MSI N460GTX Hawk review - Where to Buy

By on September 1, 2010

The best GTX 460 in the market.

MSI N460GTX Hawk review



As a regular exercise, many manufacturers release special editions of components alongside their normal hardware versions on the market. What generally makes these components different isn’t just a unique physical appearance but the effort and brilliance of taking the product to extreme levels of performance. And while there are quite a few of such special edition graphics card that command a price premium, fewer still are the ones that really deserve it. The MSI N460GTX Hawk is one such card.

Starting off with the packaging, the N460GTX Hawk comes with manuals, a drivers CD containing the overclocking utility Afterburner, two power cables, three Multimeter V-Check point cables, a DVI to VGA adapter and a mini-HDMI converter. And finally we have certificate that reassures us an MSI engineer confirmed the N460GTX Hawk will run at all the factory settings and not blow up.



So what sets the MSI N460GTX Hawk apart from all other vanilla Nvidia GTX 460 graphics card is the heatsink and overclocking potential. Attached on the main body is MSI’s creatively named Twin Frozr II heatsink that has two fans on top of an intricately laid out network of fins and heatpipes. While the thing certainly looks awesome, it designed to match the over the top performance of the card. The core clock comes with a factory set speed of 780MHz which is over a 100MHz higher than the 675MHz reference speed of almost all other GTX460 cards. Thanks to the Twin Frozr II heatsink and the Afterburner overclocking utility, the N460GTX Hawk is advertised to reach a maximum Core clock of 1GHz. We’ll get to that later on, for now let’s start with the basic benchmarks.










As usual, our testbed comprises of an Intel Core i7 965 EE with 3GB Corsair XMS3-1333 RAM on the ASUS II Rampage Extreme Motherboard. Drivers used were the latest Forceware 258.96. Once again, all settings were kept at the maximum possible allowed.



Both DX11 benchmarks seem comparable to ASUS GTX 460 which was also factory overclocked to 775MHz at Core speeds. That’s quite a significant jump from stock speeds represented by the Zotac GTX 460, although the N460GTX Hawk seems lacking in Unigine for some strange reason.






While the DirectX 11 benchmarks were as expected from a factory overclocked card, the results below were quite astounding.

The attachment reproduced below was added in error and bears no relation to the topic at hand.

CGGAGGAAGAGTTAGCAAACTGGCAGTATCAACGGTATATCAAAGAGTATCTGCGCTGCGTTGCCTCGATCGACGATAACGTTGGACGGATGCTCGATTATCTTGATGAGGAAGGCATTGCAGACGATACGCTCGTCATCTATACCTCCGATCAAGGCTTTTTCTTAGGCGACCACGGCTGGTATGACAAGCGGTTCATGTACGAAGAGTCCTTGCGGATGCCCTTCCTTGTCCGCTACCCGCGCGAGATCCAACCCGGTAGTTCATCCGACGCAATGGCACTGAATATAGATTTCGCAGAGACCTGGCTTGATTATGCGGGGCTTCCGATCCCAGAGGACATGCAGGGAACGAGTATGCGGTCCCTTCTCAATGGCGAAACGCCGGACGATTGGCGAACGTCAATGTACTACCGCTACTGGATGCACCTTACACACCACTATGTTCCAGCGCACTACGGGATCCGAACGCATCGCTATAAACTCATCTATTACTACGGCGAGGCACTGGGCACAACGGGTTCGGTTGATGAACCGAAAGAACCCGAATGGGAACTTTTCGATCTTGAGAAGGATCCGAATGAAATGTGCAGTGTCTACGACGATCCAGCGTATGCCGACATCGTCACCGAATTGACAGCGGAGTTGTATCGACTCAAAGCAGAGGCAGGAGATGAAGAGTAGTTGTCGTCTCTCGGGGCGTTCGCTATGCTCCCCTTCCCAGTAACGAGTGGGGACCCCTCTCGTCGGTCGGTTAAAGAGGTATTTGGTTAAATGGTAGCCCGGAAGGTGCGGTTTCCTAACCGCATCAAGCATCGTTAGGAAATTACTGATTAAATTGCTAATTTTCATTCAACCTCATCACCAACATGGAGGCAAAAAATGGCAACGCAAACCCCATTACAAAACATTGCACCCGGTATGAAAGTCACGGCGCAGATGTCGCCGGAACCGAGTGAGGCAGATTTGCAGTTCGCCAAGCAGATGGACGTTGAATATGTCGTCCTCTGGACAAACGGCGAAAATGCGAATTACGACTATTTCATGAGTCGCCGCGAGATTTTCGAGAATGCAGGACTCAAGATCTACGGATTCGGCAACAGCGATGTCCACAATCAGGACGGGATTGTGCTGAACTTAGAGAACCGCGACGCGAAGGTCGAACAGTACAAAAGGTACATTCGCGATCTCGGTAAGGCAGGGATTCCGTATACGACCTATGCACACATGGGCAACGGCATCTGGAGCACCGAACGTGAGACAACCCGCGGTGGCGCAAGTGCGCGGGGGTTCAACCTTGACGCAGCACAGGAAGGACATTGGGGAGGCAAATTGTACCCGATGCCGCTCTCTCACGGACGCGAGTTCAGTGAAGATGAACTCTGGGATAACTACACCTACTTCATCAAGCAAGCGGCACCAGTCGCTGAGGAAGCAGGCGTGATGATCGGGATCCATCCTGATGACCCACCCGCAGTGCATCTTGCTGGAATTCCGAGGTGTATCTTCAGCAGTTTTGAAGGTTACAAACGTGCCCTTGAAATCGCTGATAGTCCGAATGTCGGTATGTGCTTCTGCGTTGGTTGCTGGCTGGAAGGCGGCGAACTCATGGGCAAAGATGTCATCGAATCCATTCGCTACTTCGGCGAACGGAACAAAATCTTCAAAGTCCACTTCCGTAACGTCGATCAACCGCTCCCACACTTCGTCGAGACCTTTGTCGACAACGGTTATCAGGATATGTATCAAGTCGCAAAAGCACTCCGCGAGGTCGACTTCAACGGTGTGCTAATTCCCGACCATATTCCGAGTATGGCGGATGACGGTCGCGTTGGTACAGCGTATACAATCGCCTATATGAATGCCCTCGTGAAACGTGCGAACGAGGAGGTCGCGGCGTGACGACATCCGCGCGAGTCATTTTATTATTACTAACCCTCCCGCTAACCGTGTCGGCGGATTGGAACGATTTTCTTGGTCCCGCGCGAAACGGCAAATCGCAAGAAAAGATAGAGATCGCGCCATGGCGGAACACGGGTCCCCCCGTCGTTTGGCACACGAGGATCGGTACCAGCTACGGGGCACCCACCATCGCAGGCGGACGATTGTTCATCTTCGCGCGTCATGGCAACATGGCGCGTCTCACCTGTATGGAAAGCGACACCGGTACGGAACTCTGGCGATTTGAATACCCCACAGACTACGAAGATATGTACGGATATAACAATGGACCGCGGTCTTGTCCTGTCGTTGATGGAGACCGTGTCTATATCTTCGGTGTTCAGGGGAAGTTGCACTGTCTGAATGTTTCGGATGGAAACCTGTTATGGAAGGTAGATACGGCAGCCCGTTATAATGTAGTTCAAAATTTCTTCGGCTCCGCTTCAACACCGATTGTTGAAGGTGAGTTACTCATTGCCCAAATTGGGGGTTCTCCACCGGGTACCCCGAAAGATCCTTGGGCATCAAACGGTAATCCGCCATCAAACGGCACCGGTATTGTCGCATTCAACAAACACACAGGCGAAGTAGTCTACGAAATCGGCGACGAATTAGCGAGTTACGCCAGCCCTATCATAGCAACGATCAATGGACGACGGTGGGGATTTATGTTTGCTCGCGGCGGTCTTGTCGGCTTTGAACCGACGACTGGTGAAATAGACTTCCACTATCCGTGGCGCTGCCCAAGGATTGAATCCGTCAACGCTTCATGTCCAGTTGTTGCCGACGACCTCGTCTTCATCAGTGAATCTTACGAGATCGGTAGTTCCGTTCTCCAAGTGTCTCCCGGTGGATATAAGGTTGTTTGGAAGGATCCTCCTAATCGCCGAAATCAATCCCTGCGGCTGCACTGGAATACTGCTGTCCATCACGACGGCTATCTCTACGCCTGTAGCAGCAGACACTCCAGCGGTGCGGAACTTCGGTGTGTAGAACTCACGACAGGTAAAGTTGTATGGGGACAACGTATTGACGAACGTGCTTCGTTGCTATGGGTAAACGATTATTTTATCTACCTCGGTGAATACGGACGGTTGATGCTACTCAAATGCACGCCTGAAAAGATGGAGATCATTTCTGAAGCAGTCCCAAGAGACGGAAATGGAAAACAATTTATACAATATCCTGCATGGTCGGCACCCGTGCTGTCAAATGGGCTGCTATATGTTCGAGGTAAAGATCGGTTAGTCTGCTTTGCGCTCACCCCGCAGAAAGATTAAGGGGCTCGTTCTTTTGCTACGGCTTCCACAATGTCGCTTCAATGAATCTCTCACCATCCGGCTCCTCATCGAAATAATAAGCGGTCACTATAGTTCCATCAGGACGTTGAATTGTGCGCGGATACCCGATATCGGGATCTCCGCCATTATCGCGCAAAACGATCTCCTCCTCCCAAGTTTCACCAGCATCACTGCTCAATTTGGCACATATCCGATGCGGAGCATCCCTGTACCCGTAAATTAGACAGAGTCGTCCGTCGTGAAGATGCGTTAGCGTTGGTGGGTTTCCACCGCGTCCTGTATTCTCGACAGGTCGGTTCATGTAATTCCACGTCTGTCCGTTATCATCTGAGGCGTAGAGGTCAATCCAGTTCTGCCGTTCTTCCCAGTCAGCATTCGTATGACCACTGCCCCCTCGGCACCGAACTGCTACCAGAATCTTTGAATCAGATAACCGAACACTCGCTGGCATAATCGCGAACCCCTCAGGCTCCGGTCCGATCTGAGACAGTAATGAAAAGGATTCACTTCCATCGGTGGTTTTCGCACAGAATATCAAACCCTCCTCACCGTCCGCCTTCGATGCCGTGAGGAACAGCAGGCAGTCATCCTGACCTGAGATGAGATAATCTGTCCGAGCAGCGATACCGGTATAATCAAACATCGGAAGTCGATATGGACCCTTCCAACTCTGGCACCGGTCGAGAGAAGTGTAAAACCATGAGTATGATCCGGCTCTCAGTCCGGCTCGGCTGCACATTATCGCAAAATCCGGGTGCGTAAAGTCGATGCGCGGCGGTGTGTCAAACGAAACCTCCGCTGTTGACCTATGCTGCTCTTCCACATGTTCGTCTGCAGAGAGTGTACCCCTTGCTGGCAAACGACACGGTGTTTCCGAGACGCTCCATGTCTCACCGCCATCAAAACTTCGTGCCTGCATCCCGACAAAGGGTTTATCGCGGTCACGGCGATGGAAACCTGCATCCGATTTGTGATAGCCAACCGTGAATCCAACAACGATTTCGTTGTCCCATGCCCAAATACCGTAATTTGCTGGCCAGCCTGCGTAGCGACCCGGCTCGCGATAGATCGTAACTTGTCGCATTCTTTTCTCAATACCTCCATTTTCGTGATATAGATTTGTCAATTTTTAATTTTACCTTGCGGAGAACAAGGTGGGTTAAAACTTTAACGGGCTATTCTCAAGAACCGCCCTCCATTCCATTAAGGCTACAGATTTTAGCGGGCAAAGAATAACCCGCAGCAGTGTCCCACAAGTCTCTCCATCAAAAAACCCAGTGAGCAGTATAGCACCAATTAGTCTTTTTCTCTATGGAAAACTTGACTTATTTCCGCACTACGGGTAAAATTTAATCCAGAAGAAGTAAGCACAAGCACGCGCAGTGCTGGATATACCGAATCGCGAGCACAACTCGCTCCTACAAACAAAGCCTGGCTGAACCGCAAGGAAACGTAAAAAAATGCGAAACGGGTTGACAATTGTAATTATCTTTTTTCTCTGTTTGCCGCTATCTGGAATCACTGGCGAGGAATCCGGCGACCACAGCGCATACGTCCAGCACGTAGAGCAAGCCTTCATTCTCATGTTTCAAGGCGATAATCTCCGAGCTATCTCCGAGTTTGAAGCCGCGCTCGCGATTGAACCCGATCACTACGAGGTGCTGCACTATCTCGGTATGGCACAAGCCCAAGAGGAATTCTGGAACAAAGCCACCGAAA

Yup, the N460GTX Hawk really is that fast out of the box for pretty much everything DX10. And yes, we did run that StarCraft II benchmark a couple of extra times just to make sure we were reading it correctly. Also, note that we didn't get a chance to benchmark the Zotac GTX 460 as we had to return that before StarCraft II launched.








Now it’s time to look at how much the N460GTX Hawk can really stretch its muscles. MSI were kind enough to provide us with the latest beta version of v2.0 of the Afterburner overclocking utility after we kept on failing past 840MHz with v1.61 that’s available on their website as of this writing. Version 2.0 of Afterburner allowed us to really increase the Core Voltage to its maximum. This basically led to a stable Core speed overclock of 900MHz. Yes, this is not anywhere close to the advertised 1GHz, but at this stage it is still a 225MHz overclock over stock Nvidia speeds!



Just for reference sake, the 3DMARK VANTAGE score above is based on a GPU score of 16168, our recently reviewed top-of-the-line ASUS Matrix 5870 Platinum had a GPU score of 17010.



During normal operations the card stays cool and absolutely quiet at 34C, however once put through its paces, temperatures can go up to 61C, but remain under 70C even when overclocked. The heat produced is quite a lot when at full power, particularly when the N460GTX Hawk was overclocked with the voltage set to its maximum. Noise levels are within acceptable limits when the card is running at full power, especially when inside a proper computer case, unlike our open testbed.



Costing AED 1,065 ($ 289), the MSI N460GTX Hawk is well worth the slightly extra premium over the stock cards. Even at factory default levels, the card outperforms any other GTX 460 we have come across, and with an overclocking headroom so high, along with performance to match, the MSI N460GTX Hawk is truly one of the best bang for your buck graphics card on the market right now.
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